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What Ken Tamplin considers as mixed voice and what does he consider as head voice?

Some vocal coaches say that your high notes are head voice because the sound resides in the head. But some other vocal coaches say that these high notes are mixed voice because resides in the head but you still use your chest. And they sey that head voice is the same as the falsetto registrer.

I'm very confused with these nominations. And I'm confused to find my passagios since I don't know what is mixed voice and what is head voice.

Thank you for your help!

Comments

  • doc_ramadanidoc_ramadani Posts: 2,331Administrator, 2.0 PRO, Facility Management
    Hi @thiago3m,

    Ken has a very informative Live Stream on this topic. I highly recommend it - golden information:



    Doc
  • JB_777JB_777 Posts: 2Member
    Good question...
    I think it’s best to look at what you sing or listen to and classify voice from there. These terms confuse me too. Maybe I can help or maybe I am wrong.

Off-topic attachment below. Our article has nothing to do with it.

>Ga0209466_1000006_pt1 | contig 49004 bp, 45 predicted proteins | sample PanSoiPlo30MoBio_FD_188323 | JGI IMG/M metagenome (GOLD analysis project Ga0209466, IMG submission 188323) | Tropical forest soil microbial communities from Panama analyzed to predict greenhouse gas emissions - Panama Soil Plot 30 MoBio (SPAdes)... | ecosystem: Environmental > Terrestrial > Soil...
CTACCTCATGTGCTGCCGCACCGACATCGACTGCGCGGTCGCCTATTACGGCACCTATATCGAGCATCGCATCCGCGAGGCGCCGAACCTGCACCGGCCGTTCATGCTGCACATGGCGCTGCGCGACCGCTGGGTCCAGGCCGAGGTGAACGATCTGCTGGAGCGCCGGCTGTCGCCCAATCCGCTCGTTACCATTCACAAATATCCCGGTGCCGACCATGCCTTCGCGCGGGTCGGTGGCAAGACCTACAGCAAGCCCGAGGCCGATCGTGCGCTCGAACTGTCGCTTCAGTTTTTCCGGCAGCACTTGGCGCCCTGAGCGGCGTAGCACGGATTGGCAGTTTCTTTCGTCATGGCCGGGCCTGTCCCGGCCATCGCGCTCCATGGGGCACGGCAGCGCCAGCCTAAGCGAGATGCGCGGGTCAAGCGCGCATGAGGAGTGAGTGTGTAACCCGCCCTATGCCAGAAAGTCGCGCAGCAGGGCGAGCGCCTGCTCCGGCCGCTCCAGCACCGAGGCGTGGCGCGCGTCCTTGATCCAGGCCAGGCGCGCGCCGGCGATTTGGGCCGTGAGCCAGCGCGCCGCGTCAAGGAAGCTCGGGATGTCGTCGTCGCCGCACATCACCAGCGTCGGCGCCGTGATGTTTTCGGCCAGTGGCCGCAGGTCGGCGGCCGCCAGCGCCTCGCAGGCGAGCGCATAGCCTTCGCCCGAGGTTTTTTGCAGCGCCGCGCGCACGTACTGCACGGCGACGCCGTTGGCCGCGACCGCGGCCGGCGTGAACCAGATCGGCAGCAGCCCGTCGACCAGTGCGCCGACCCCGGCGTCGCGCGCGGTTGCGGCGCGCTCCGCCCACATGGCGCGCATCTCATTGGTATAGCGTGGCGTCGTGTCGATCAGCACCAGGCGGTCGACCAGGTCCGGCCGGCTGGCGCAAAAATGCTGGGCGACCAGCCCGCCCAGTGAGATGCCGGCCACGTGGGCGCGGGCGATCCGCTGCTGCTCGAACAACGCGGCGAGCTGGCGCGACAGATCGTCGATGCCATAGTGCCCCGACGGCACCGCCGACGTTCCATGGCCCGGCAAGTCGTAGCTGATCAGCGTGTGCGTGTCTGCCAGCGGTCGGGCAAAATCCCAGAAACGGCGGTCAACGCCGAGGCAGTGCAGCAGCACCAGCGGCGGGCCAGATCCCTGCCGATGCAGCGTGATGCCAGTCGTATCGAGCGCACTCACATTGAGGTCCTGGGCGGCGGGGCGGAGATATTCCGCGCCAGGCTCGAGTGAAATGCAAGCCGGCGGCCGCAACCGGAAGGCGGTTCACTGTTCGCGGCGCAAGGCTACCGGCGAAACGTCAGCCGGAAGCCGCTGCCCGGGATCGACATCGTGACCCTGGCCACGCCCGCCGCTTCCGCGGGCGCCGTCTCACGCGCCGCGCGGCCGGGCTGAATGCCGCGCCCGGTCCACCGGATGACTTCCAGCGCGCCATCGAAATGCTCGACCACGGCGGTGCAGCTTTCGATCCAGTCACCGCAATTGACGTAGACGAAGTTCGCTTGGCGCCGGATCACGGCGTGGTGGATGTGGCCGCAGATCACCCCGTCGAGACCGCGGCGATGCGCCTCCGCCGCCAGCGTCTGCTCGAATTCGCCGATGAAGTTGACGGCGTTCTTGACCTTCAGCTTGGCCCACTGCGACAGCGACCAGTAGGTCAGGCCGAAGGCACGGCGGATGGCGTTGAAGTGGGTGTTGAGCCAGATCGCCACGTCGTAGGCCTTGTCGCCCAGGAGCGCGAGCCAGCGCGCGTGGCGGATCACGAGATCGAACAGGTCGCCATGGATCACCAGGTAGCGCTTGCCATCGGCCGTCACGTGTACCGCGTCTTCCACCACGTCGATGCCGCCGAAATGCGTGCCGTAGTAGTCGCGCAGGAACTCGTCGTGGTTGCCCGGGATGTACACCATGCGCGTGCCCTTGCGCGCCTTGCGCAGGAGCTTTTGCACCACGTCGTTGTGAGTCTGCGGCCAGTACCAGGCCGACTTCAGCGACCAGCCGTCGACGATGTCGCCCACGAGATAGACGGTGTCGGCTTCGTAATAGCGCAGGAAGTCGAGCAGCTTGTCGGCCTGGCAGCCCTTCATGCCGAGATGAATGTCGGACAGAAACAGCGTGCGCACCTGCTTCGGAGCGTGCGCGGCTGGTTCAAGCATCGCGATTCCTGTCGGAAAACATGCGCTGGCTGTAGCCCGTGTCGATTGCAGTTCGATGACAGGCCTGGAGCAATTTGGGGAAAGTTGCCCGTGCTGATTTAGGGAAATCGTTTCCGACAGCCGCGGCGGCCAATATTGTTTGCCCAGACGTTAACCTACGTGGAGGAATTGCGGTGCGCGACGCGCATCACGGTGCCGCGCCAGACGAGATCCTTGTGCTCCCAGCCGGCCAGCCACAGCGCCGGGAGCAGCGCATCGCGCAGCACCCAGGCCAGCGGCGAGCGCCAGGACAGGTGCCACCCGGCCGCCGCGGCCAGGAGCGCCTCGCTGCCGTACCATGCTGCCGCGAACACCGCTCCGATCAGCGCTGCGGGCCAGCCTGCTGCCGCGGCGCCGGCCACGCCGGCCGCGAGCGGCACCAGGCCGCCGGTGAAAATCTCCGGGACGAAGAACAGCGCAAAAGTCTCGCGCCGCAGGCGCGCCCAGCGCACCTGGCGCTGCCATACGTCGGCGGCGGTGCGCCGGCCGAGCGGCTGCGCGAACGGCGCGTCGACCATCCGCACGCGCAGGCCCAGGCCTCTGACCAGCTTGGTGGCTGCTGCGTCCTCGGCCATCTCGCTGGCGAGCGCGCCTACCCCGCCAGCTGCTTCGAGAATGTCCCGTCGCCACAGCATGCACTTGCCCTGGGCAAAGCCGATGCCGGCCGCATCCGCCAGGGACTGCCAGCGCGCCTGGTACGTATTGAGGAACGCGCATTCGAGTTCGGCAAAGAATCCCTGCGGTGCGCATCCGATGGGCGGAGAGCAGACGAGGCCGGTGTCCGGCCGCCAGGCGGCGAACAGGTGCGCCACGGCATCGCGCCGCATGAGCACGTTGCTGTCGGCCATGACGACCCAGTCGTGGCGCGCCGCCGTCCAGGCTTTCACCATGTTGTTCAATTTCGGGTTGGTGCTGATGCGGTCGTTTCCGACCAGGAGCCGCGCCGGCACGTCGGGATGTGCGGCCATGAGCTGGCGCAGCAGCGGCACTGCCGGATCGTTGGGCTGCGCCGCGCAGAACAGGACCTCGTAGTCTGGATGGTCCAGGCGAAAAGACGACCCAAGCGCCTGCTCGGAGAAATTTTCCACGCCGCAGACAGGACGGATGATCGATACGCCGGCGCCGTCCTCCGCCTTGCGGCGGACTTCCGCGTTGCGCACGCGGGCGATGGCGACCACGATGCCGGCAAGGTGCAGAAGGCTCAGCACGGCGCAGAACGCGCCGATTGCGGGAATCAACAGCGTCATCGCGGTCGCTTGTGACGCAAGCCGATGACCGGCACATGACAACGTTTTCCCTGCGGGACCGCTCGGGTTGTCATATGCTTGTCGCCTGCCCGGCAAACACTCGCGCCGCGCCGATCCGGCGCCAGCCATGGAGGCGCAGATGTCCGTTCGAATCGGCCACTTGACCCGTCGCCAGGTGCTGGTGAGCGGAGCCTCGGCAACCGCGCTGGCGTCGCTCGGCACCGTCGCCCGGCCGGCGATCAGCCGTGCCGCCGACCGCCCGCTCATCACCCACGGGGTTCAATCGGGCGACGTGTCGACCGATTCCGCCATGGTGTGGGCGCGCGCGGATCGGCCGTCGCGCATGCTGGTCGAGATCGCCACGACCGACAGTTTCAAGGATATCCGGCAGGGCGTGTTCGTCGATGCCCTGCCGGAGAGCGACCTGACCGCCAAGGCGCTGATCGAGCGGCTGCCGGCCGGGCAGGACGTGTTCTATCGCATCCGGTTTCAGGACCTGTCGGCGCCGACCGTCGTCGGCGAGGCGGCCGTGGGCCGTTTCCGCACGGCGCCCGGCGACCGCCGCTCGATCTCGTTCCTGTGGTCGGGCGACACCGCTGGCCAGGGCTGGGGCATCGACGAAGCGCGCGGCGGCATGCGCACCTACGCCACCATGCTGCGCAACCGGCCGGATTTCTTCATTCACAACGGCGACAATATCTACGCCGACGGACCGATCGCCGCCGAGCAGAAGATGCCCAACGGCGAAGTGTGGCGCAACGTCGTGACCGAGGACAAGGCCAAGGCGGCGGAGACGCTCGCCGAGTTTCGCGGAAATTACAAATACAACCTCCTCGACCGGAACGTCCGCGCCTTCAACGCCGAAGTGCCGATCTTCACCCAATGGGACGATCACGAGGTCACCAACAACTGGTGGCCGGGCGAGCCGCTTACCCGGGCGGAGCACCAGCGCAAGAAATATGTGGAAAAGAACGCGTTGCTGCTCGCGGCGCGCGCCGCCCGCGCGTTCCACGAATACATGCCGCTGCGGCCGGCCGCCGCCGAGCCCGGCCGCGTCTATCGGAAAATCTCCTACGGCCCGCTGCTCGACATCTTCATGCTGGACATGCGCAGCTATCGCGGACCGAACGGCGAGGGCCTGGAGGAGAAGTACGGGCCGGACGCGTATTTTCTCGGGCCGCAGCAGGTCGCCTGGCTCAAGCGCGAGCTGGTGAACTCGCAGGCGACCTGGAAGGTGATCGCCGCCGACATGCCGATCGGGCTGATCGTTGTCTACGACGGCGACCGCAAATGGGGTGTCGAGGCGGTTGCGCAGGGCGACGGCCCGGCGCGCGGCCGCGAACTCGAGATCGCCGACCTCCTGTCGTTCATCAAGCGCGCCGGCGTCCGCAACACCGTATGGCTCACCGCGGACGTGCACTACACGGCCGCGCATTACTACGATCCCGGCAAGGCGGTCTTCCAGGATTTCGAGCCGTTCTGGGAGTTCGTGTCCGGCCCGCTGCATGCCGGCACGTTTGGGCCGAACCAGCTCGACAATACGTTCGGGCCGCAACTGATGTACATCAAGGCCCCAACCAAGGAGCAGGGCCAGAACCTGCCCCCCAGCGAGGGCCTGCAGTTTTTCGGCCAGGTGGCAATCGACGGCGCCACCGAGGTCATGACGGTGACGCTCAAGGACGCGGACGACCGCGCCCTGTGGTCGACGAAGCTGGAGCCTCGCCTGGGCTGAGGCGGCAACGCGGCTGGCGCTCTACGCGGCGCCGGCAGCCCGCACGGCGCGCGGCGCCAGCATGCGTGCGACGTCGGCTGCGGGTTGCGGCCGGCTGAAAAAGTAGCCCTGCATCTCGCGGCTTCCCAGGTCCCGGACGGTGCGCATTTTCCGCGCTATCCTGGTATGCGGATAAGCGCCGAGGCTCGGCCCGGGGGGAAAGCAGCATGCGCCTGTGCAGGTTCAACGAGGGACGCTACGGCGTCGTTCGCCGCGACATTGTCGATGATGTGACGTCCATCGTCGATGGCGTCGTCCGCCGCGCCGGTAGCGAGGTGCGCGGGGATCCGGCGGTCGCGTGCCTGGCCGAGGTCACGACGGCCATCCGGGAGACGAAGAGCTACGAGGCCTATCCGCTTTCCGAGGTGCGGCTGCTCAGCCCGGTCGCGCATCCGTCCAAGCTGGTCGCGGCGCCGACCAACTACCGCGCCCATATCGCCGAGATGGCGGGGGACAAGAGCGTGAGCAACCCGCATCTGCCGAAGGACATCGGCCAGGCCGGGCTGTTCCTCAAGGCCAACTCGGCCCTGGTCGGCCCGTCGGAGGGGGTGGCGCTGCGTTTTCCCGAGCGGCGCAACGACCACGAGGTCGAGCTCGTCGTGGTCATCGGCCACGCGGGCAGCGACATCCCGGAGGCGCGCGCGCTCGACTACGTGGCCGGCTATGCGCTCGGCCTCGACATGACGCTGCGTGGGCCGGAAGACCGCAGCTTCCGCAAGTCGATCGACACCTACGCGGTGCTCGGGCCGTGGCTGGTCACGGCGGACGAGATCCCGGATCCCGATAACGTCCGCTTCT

Falsetto is when you sing really light and high without cord closure. It doesn’t allow you to grow the sound. It’s soft and flute like

    The head voice for Ken Is like a falsetto that is reinforced. ( there is cord closure) the air is held back.
    By itself the head voice doesn’t mix well with full singing in the chest or middle register.

    There is the middle register where we talk and sing without really changing vowels for hitting notes.

    The mixed voice is the thing I think many of us want to find and develop. It’s in the same range as your head-voice but it harmonically is full like the chest voice. I have been trying to access my mixed voice by talking in a regular voice but higher in pitch like a cartoon character.

    This is the register I think the vowels have to change and there are things like laryngeal tilt and compression going on.

    This is just me talking. The proof is in the singing.


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